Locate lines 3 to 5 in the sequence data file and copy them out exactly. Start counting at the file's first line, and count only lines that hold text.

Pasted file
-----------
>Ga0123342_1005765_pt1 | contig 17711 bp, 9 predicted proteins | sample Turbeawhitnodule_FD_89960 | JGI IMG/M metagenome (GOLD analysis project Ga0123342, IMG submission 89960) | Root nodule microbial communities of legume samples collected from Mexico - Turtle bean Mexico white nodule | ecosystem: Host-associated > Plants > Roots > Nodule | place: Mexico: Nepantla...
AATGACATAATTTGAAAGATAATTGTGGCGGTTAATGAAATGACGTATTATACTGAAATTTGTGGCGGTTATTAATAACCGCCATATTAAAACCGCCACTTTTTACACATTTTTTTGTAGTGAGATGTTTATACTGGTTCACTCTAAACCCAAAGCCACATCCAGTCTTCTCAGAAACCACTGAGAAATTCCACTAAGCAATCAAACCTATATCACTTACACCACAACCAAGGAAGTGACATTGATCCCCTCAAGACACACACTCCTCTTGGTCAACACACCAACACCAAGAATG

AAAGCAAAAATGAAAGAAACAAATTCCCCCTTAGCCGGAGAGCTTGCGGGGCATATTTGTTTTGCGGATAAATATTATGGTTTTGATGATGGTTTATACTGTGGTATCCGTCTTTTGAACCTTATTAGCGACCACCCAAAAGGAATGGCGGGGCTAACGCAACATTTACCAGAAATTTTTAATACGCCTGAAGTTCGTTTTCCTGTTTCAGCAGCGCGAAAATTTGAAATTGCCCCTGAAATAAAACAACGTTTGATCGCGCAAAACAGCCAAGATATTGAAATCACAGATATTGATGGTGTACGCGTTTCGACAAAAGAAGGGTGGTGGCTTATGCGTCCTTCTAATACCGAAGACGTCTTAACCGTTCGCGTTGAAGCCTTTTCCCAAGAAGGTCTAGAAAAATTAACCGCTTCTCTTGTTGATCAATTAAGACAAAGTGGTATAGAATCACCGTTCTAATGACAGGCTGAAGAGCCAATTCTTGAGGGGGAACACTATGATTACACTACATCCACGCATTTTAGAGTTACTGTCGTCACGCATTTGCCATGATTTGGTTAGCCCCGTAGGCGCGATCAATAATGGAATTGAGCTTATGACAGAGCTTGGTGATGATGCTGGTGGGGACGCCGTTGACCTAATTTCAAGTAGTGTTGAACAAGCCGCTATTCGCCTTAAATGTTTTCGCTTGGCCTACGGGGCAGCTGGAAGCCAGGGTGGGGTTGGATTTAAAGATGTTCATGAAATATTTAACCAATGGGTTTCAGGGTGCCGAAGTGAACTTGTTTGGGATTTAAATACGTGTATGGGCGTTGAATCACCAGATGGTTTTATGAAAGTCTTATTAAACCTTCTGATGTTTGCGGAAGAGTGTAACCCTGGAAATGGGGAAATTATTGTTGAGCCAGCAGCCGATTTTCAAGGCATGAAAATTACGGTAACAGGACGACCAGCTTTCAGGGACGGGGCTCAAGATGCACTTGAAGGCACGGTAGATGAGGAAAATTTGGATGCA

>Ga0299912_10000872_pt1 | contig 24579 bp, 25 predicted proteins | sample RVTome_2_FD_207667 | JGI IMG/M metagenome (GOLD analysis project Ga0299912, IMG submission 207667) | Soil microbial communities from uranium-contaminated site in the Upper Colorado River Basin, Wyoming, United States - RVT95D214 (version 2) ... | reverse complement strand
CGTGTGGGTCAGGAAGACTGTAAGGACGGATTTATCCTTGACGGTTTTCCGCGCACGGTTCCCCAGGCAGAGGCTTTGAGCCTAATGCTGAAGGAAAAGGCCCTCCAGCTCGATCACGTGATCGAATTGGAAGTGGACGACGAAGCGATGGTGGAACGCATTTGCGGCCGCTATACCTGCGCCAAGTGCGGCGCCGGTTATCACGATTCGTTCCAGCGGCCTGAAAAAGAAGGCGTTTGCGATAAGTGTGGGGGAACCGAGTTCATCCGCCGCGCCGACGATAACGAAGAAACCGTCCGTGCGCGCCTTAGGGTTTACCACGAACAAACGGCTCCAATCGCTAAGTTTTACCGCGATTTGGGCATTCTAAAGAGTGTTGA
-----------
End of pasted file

AAAGCAAAAATGAAAGAAACAAATTCCCCCTTAGCCGGAGAGCTTGCGGGGCATATTTGTTTTGCGGATAAATATTATGGTTTTGATGATGGTTTATACTGTGGTATCCGTCTTTTGAACCTTATTAGCGACCACCCAAAAGGAATGGCGGGGCTAACGCAACATTTACCAGAAATTTTTAATACGCCTGAAGTTCGTTTTCCTGTTTCAGCAGCGCGAAAATTTGAAATTGCCCCTGAAATAAAACAACGTTTGATCGCGCAAAACAGCCAAGATATTGAAATCACAGATATTGATGGTGTACGCGTTTCGACAAAAGAAGGGTGGTGGCTTATGCGTCCTTCTAATACCGAAGACGTCTTAACCGTTCGCGTTGAAGCCTTTTCCCAAGAAGGTCTAGAAAAATTAACCGCTTCTCTTGTTGATCAATTAAGACAAAGTGGTATAGAATCACCGTTCTAATGACAGGCTGAAGAGCCAATTCTTGAGGGGGAACACTATGATTACACTACATCCACGCATTTTAGAGTTACTGTCGTCACGCATTTGCCATGATTTGGTTAGCCCCGTAGGCGCGATCAATAATGGAATTGAGCTTATGACAGAGCTTGGTGATGATGCTGGTGGGGACGCCGTTGACCTAATTTCAAGTAGTGTTGAACAAGCCGCTATTCGCCTTAAATGTTTTCGCTTGGCCTACGGGGCAGCTGGAAGCCAGGGTGGGGTTGGATTTAAAGATGTTCATGAAATATTTAACCAATGGGTTTCAGGGTGCCGAAGTGAACTTGTTTGGGATTTAAATACGTGTATGGGCGTTGAATCACCAGATGGTTTTATGAAAGTCTTATTAAACCTTCTGATGTTTGCGGAAGAGTGTAACCCTGGAAATGGGGAAATTATTGTTGAGCCAGCAGCCGATTTTCAAGGCATGAAAATTACGGTAACAGGACGACCAGCTTTCAGGGACGGGGCTCAAGATGCACTTGAAGGCACGGTAGATGAGGAAAATTTGGATGCA

>Ga0299912_10000872_pt1 | contig 24579 bp, 25 predicted proteins | sample RVTome_2_FD_207667 | JGI IMG/M metagenome (GOLD analysis project Ga0299912, IMG submission 207667) | Soil microbial communities from uranium-contaminated site in the Upper Colorado River Basin, Wyoming, United States - RVT95D214 (version 2) ... | reverse complement strand
CGTGTGGGTCAGGAAGACTGTAAGGACGGATTTATCCTTGACGGTTTTCCGCGCACGGTTCCCCAGGCAGAGGCTTTGAGCCTAATGCTGAAGGAAAAGGCCCTCCAGCTCGATCACGTGATCGAATTGGAAGTGGACGACGAAGCGATGGTGGAACGCATTTGCGGCCGCTATACCTGCGCCAAGTGCGGCGCCGGTTATCACGATTCGTTCCAGCGGCCTGAAAAAGAAGGCGTTTGCGATAAGTGTGGGGGAACCGAGTTCATCCGCCGCGCCGACGATAACGAAGAAACCGTCCGTGCGCGCCTTAGGGTTTACCACGAACAAACGGCTCCAATCGCTAAGTTTTACCGCGATTTGGGCATTCTAAAGAGTGTTGA